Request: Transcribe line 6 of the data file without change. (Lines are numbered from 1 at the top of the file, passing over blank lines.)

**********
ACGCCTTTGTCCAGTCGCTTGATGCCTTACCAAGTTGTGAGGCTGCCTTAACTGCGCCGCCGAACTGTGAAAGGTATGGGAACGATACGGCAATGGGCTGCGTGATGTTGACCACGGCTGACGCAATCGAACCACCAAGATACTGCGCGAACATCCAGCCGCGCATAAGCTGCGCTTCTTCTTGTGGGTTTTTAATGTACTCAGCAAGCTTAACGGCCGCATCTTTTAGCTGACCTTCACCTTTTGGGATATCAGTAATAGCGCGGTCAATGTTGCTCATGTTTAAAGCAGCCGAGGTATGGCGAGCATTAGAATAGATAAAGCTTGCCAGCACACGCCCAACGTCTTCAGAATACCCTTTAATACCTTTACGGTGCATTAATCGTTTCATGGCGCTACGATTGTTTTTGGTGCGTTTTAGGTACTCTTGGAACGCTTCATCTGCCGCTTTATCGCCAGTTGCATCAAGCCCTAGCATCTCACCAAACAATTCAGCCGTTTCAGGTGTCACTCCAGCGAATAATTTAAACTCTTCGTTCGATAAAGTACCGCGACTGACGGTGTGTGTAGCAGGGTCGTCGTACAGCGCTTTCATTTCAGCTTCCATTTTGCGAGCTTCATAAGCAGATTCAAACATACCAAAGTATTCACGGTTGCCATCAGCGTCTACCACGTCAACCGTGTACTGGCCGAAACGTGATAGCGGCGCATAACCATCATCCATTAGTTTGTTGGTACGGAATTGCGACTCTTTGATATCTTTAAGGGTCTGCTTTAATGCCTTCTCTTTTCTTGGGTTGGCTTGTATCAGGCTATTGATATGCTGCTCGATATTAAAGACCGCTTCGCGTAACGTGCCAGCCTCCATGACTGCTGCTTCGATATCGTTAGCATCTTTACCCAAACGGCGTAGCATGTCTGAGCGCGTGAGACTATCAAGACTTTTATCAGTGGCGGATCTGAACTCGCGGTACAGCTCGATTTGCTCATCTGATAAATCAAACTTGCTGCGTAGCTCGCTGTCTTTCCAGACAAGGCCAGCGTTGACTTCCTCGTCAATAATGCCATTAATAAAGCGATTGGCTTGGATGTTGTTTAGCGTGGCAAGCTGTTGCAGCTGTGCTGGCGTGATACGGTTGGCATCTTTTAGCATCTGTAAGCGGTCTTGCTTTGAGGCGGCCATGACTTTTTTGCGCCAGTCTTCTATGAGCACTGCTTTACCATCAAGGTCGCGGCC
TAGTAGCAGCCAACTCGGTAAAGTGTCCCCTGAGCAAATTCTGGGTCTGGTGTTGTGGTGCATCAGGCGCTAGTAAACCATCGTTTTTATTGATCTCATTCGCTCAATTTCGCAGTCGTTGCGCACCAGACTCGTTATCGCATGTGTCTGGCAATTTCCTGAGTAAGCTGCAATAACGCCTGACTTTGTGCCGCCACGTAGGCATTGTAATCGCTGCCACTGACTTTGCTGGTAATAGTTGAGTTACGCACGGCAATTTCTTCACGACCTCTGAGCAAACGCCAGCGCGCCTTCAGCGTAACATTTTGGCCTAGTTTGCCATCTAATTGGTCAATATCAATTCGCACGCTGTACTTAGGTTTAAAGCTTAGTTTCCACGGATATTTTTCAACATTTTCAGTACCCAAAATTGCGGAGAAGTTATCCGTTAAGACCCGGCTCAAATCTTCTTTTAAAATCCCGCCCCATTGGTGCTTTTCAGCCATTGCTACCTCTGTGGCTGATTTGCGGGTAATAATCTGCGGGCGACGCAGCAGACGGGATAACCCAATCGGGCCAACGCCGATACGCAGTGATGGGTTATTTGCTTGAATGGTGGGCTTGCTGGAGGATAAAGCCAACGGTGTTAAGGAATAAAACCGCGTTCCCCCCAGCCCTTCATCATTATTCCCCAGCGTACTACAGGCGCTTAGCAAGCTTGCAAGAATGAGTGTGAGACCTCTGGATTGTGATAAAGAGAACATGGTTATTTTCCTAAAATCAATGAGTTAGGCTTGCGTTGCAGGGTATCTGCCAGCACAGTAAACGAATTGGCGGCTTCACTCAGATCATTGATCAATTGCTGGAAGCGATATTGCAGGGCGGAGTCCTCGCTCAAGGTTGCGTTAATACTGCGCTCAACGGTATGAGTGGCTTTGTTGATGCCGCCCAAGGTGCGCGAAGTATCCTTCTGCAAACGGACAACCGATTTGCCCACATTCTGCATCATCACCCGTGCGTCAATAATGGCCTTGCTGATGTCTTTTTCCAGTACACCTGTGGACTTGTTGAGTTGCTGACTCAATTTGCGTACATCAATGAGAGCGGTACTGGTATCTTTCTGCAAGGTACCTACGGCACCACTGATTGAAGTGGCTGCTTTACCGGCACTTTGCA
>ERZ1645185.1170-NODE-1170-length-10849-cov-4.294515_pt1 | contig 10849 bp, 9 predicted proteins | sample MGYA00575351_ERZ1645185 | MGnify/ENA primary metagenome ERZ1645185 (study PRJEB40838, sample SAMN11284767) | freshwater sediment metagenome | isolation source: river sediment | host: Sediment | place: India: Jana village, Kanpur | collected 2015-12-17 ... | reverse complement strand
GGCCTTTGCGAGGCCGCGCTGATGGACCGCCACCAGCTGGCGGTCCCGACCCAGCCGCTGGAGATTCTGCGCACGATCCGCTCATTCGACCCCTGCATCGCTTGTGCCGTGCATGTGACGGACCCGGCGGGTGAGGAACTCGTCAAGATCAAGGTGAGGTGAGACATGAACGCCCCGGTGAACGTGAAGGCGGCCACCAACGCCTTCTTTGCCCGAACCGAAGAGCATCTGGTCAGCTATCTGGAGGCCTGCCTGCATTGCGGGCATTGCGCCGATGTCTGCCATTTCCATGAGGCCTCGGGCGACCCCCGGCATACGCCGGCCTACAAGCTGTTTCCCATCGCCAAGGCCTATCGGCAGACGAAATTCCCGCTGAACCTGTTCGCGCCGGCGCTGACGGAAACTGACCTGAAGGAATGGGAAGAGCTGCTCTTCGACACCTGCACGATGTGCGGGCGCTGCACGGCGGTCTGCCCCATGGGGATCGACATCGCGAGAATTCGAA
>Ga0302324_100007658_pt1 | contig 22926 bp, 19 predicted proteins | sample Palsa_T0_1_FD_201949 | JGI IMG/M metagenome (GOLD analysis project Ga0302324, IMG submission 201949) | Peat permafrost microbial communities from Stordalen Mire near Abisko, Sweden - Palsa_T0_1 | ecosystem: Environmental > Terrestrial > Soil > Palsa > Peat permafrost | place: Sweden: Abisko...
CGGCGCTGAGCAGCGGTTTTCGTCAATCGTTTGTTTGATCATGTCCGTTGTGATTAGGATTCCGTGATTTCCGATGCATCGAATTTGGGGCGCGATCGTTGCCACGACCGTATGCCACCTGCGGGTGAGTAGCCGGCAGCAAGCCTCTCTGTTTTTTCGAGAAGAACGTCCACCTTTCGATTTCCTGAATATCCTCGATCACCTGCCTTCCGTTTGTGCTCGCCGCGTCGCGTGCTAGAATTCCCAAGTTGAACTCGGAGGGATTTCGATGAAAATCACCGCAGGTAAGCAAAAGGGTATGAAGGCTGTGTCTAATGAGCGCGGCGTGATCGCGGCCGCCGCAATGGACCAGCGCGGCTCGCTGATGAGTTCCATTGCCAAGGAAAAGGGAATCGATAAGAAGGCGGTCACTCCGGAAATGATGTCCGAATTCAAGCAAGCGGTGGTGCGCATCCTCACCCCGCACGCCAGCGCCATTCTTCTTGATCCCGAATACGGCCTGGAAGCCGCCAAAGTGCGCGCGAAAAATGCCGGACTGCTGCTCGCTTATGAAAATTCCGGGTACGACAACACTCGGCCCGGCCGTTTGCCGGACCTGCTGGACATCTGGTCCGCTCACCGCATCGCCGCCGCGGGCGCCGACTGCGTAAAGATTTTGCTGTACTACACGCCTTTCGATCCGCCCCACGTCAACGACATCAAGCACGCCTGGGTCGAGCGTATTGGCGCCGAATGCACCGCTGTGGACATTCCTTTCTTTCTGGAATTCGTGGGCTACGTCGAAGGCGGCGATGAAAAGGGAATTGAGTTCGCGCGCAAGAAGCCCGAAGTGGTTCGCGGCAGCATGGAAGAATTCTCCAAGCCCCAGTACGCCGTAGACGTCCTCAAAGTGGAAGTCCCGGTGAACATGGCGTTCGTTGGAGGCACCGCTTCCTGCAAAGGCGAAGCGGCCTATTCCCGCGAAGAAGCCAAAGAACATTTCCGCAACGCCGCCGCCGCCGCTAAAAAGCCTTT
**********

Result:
CGGCGCTGAGCAGCGGTTTTCGTCAATCGTTTGTTTGATCATGTCCGTTGTGATTAGGATTCCGTGATTTCCGATGCATCGAATTTGGGGCGCGATCGTTGCCACGACCGTATGCCACCTGCGGGTGAGTAGCCGGCAGCAAGCCTCTCTGTTTTTTCGAGAAGAACGTCCACCTTTCGATTTCCTGAATATCCTCGATCACCTGCCTTCCGTTTGTGCTCGCCGCGTCGCGTGCTAGAATTCCCAAGTTGAACTCGGAGGGATTTCGATGAAAATCACCGCAGGTAAGCAAAAGGGTATGAAGGCTGTGTCTAATGAGCGCGGCGTGATCGCGGCCGCCGCAATGGACCAGCGCGGCTCGCTGATGAGTTCCATTGCCAAGGAAAAGGGAATCGATAAGAAGGCGGTCACTCCGGAAATGATGTCCGAATTCAAGCAAGCGGTGGTGCGCATCCTCACCCCGCACGCCAGCGCCATTCTTCTTGATCCCGAATACGGCCTGGAAGCCGCCAAAGTGCGCGCGAAAAATGCCGGACTGCTGCTCGCTTATGAAAATTCCGGGTACGACAACACTCGGCCCGGCCGTTTGCCGGACCTGCTGGACATCTGGTCCGCTCACCGCATCGCCGCCGCGGGCGCCGACTGCGTAAAGATTTTGCTGTACTACACGCCTTTCGATCCGCCCCACGTCAACGACATCAAGCACGCCTGGGTCGAGCGTATTGGCGCCGAATGCACCGCTGTGGACATTCCTTTCTTTCTGGAATTCGTGGGCTACGTCGAAGGCGGCGATGAAAAGGGAATTGAGTTCGCGCGCAAGAAGCCCGAAGTGGTTCGCGGCAGCATGGAAGAATTCTCCAAGCCCCAGTACGCCGTAGACGTCCTCAAAGTGGAAGTCCCGGTGAACATGGCGTTCGTTGGAGGCACCGCTTCCTGCAAAGGCGAAGCGGCCTATTCCCGCGAAGAAGCCAAAGAACATTTCCGCAACGCCGCCGCCGCCGCTAAAAAGCCTTT